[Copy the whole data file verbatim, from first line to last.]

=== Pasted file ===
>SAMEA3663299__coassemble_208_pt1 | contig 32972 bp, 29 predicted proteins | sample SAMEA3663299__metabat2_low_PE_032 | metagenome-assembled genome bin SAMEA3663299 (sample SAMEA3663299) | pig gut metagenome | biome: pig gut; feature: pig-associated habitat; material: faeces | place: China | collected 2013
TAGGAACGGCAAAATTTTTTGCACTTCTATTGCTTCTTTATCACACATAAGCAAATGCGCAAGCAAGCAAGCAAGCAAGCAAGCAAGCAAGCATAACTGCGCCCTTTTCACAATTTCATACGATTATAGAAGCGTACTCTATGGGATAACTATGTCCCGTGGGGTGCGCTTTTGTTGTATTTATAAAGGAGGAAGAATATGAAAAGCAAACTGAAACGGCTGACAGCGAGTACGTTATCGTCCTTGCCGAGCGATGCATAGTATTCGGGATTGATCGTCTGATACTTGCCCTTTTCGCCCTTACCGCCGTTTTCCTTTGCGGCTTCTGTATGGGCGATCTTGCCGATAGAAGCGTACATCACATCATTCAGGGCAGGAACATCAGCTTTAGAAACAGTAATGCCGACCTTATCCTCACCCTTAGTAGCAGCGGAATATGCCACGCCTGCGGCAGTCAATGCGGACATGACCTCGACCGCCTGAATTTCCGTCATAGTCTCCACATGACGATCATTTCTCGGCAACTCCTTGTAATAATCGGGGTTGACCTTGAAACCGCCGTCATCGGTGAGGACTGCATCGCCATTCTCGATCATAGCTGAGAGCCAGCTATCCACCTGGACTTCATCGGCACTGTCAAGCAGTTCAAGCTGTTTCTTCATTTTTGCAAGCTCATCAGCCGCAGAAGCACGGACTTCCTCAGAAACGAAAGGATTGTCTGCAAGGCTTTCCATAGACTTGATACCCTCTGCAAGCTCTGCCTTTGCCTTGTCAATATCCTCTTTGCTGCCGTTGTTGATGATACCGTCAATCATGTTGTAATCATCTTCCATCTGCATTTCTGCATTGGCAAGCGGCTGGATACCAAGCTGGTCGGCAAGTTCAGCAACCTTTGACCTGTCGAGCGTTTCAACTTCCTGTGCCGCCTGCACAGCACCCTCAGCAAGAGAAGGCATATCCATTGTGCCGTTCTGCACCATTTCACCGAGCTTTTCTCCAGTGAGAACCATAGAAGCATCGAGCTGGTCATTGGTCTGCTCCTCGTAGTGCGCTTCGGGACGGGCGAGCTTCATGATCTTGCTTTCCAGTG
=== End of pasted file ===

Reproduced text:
>SAMEA3663299__coassemble_208_pt1 | contig 32972 bp, 29 predicted proteins | sample SAMEA3663299__metabat2_low_PE_032 | metagenome-assembled genome bin SAMEA3663299 (sample SAMEA3663299) | pig gut metagenome | biome: pig gut; feature: pig-associated habitat; material: faeces | place: China | collected 2013
TAGGAACGGCAAAATTTTTTGCACTTCTATTGCTTCTTTATCACACATAAGCAAATGCGCAAGCAAGCAAGCAAGCAAGCAAGCAAGCAAGCATAACTGCGCCCTTTTCACAATTTCATACGATTATAGAAGCGTACTCTATGGGATAACTATGTCCCGTGGGGTGCGCTTTTGTTGTATTTATAAAGGAGGAAGAATATGAAAAGCAAACTGAAACGGCTGACAGCGAGTACGTTATCGTCCTTGCCGAGCGATGCATAGTATTCGGGATTGATCGTCTGATACTTGCCCTTTTCGCCCTTACCGCCGTTTTCCTTTGCGGCTTCTGTATGGGCGATCTTGCCGATAGAAGCGTACATCACATCATTCAGGGCAGGAACATCAGCTTTAGAAACAGTAATGCCGACCTTATCCTCACCCTTAGTAGCAGCGGAATATGCCACGCCTGCGGCAGTCAATGCGGACATGACCTCGACCGCCTGAATTTCCGTCATAGTCTCCACATGACGATCATTTCTCGGCAACTCCTTGTAATAATCGGGGTTGACCTTGAAACCGCCGTCATCGGTGAGGACTGCATCGCCATTCTCGATCATAGCTGAGAGCCAGCTATCCACCTGGACTTCATCGGCACTGTCAAGCAGTTCAAGCTGTTTCTTCATTTTTGCAAGCTCATCAGCCGCAGAAGCACGGACTTCCTCAGAAACGAAAGGATTGTCTGCAAGGCTTTCCATAGACTTGATACCCTCTGCAAGCTCTGCCTTTGCCTTGTCAATATCCTCTTTGCTGCCGTTGTTGATGATACCGTCAATCATGTTGTAATCATCTTCCATCTGCATTTCTGCATTGGCAAGCGGCTGGATACCAAGCTGGTCGGCAAGTTCAGCAACCTTTGACCTGTCGAGCGTTTCAACTTCCTGTGCCGCCTGCACAGCACCCTCAGCAAGAGAAGGCATATCCATTGTGCCGTTCTGCACCATTTCACCGAGCTTTTCTCCAGTGAGAACCATAGAAGCATCGAGCTGGTCATTGGTCTGCTCCTCGTAGTGCGCTTCGGGACGGGCGAGCTTCATGATCTTGCTTTCCAGTG